Of course our lives in Jerusalem were also characterized by the winter cold, which forced my roommates and me to stay inside a lot and watch hours of Justice League and other childhood-era shows, going to the usual bars by Crack Square late at night, hanging in the frat house hookah room, and really solidifying our friendships with one and other by becoming pretty much a united section.
Towards the end of March I along with YCers from both section 1 and 2 had the opportunity to participate on the Kuma trip to Poland. Before embarking on the journey to Poland, my vivid expectation were mostly characterized by my understanding of the bleakness of life in Poland during the holocaust- the black and white. Kuma, however, totally changed my perspective on Poland. The programming of Kuma centered mostly around the idea that we should not only remember those who perished in the Holocaust by what the Nazis did to them or even try to understand the alien world mostly devoid of morality that was Europe during WWI; we should also celebrate their lives and all of the beauty that was Polish and European Jewry for the hundreds of years before the Holocaust. We visited the graves of influential religious and secular thinkers, toured what previously had been vibrant Jewish centers and villages, and visited the harrowing sites of the Holocaust. By the end of the trip, both section 1 and 2 participants grew significantly closer with each other, and our journey was completed fittingly at the Kotel.
Although we really had to come to terms with the fact that Year Course was ending with beginning of spring break in April, the last two months of Year Course were some of the most memorable. On April 1st, my roommate and I flew to Prague where we began our EuroTrip, and were joined a few days later by our other roommates/friends. From Prague we took trains to Vienna to Amsterdam and lastly to Berlin. We enjoyed the sights and smells of the foreign countries and in typical Year Course fashion, were reckless at times.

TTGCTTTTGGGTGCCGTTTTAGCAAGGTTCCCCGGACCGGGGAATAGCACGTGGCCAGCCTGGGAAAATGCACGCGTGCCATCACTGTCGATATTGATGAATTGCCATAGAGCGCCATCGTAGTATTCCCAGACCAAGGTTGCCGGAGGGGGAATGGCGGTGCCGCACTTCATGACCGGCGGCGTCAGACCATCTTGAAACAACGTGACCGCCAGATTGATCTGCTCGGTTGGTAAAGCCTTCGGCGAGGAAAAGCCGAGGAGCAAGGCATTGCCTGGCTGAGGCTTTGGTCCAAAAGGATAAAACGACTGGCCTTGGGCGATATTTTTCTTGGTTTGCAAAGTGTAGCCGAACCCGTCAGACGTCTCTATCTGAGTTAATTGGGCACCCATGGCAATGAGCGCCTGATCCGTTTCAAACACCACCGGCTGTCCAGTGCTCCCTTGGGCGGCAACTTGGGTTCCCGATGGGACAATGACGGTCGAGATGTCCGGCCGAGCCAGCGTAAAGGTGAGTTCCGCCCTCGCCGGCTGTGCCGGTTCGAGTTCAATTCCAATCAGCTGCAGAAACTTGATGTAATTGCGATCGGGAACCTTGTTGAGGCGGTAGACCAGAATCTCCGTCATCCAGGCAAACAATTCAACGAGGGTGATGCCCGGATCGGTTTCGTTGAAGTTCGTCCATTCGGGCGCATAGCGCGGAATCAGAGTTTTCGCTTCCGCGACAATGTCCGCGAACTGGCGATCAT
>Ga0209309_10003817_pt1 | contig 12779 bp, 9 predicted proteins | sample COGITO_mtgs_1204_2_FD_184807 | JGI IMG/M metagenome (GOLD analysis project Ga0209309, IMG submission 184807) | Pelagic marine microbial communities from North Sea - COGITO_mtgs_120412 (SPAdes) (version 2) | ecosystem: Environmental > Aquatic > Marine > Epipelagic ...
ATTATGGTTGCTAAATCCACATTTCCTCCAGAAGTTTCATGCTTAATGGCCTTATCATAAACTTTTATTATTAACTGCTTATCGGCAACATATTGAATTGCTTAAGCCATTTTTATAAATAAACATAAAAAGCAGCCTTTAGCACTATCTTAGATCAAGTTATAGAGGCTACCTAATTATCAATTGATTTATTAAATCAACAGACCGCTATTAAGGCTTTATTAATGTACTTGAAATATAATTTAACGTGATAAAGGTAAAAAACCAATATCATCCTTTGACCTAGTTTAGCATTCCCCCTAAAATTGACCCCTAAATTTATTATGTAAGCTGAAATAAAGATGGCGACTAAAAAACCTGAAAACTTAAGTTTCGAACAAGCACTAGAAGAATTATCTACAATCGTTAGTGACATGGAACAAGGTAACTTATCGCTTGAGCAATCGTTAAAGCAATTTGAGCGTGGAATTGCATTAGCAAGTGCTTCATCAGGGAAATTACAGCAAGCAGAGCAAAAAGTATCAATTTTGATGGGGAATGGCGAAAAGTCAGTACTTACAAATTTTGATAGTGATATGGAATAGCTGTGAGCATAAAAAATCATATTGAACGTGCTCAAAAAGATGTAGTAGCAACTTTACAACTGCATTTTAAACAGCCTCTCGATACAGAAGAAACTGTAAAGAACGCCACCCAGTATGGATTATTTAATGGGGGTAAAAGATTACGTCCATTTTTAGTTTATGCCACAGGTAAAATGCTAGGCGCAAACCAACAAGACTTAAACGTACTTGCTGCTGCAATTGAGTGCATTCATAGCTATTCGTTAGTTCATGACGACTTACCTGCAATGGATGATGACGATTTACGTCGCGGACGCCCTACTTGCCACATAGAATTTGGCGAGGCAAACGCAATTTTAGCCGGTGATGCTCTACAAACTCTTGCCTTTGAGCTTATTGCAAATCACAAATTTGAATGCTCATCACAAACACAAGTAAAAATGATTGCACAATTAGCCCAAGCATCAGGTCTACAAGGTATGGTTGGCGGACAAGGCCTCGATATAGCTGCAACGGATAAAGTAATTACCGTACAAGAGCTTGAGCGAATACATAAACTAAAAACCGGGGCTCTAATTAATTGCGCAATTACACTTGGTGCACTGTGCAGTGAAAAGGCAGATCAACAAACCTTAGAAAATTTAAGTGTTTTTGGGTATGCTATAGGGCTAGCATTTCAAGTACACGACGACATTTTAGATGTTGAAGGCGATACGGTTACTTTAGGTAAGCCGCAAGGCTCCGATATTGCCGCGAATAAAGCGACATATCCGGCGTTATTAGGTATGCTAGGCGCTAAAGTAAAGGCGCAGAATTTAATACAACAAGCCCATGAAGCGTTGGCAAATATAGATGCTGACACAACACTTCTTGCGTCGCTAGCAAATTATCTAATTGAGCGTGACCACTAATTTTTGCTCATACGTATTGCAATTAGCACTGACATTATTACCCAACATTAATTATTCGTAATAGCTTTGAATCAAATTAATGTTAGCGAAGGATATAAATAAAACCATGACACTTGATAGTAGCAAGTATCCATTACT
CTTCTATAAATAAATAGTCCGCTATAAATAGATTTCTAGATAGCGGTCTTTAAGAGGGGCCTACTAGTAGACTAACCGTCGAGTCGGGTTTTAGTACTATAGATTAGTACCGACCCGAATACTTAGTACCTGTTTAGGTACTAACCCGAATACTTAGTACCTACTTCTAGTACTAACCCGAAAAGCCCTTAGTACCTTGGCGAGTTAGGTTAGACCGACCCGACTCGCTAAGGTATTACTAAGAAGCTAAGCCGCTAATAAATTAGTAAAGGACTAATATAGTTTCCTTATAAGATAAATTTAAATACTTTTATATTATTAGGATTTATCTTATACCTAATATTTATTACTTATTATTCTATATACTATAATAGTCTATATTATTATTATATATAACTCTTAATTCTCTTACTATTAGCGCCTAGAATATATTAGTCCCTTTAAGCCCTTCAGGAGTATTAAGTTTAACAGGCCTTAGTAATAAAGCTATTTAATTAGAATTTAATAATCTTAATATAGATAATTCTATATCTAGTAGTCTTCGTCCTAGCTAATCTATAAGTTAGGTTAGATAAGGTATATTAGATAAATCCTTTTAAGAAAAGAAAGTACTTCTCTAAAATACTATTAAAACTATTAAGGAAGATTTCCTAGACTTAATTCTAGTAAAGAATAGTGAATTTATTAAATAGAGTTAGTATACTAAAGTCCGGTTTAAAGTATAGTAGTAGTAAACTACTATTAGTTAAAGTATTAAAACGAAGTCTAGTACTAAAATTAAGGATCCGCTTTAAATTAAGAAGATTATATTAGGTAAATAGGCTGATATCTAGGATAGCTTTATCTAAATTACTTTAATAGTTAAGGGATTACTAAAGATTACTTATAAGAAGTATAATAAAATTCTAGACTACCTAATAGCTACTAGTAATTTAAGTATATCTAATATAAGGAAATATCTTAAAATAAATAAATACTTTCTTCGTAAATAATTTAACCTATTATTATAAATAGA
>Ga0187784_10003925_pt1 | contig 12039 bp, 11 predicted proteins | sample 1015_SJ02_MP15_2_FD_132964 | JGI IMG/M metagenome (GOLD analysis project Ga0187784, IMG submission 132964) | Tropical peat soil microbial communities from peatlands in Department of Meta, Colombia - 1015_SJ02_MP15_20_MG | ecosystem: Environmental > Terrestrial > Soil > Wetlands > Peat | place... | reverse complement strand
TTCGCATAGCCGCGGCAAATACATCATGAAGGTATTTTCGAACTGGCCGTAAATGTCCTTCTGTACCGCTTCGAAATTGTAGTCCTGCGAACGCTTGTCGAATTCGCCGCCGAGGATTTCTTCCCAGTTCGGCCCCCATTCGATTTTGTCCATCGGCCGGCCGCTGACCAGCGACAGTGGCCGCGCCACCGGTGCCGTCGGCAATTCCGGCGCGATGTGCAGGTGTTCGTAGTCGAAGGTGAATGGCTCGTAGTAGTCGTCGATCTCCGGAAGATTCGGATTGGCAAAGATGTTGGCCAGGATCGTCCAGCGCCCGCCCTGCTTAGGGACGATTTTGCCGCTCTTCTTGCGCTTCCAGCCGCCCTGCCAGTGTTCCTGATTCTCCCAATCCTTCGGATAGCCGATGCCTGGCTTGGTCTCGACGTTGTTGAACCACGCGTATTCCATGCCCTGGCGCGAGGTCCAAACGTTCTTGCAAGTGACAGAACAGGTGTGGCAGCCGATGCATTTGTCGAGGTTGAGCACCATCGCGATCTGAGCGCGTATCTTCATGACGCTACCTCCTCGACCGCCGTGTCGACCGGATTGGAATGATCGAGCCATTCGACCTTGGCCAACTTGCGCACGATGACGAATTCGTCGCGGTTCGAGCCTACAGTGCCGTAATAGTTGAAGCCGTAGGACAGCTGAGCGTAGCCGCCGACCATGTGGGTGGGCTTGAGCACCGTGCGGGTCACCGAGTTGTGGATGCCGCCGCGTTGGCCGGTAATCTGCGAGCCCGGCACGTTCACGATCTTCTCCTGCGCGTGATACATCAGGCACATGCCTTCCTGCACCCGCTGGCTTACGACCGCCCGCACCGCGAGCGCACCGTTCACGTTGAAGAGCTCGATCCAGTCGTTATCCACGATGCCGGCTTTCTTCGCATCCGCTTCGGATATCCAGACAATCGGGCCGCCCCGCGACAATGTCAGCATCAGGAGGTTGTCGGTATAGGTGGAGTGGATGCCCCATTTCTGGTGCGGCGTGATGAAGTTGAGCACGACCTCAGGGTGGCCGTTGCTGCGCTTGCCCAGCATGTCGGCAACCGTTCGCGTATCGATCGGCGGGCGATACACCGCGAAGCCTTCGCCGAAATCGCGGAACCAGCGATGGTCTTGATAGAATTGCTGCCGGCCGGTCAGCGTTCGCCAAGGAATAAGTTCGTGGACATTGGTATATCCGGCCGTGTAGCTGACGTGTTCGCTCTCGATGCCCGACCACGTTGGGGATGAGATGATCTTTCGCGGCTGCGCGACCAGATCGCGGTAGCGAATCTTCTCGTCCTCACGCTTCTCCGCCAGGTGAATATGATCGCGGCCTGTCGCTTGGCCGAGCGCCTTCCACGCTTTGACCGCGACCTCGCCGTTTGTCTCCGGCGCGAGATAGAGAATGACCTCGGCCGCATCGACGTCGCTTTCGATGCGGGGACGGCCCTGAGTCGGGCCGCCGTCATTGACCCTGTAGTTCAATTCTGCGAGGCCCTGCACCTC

Back to Israel we went to begin our final month that was formally known as Special Interest Month. During special interest month we were given the opportunity to choose from different programming options for each week of the month. I personally chose to participate in the JNF “potpourri of outdoor activities” the first week, which included hiking, participating on an archaeological dig (we even found a coin and ancient some nails!!), enjoying a winery, and visiting a kibbutz effected by last summer’s conflict. For my second week I chose to go on the Sea to Sea hike because hiking in the North is just so spectacular. For the third week, most of the section enjoyed lounging at the beach in Tel Aviv and learning how to surf/paddle board during the day, and reliving our Bat Yam glory days at night. To finish up special interest month, I went hiking with a smaller group in the Negev. Although at first I was uncertain what the desert had in store for us (especially because it was 100+ Fahrenheit during the day), the week of hiking in the desert was one of my favorite, and a worthy challenge to end Year Course on.
Although the goodbyes were difficult and the uncertainty of what the future (college for me) held was foreboding, completing Year Course has reassured me of many things. It confirmed my love for Israel, ensured that adjusting to freshman year will be a breeze (I mean if you can survive the Middle East you can survive a college town, right?), and made certain that I’d have places to go almost everywhere in the states. Staying in touch with friends will remind me of one important and simple truth: Year Course never ends!

~ Dan Ference

Dan just returned from Year Course and will be attending Amherst College in the fall.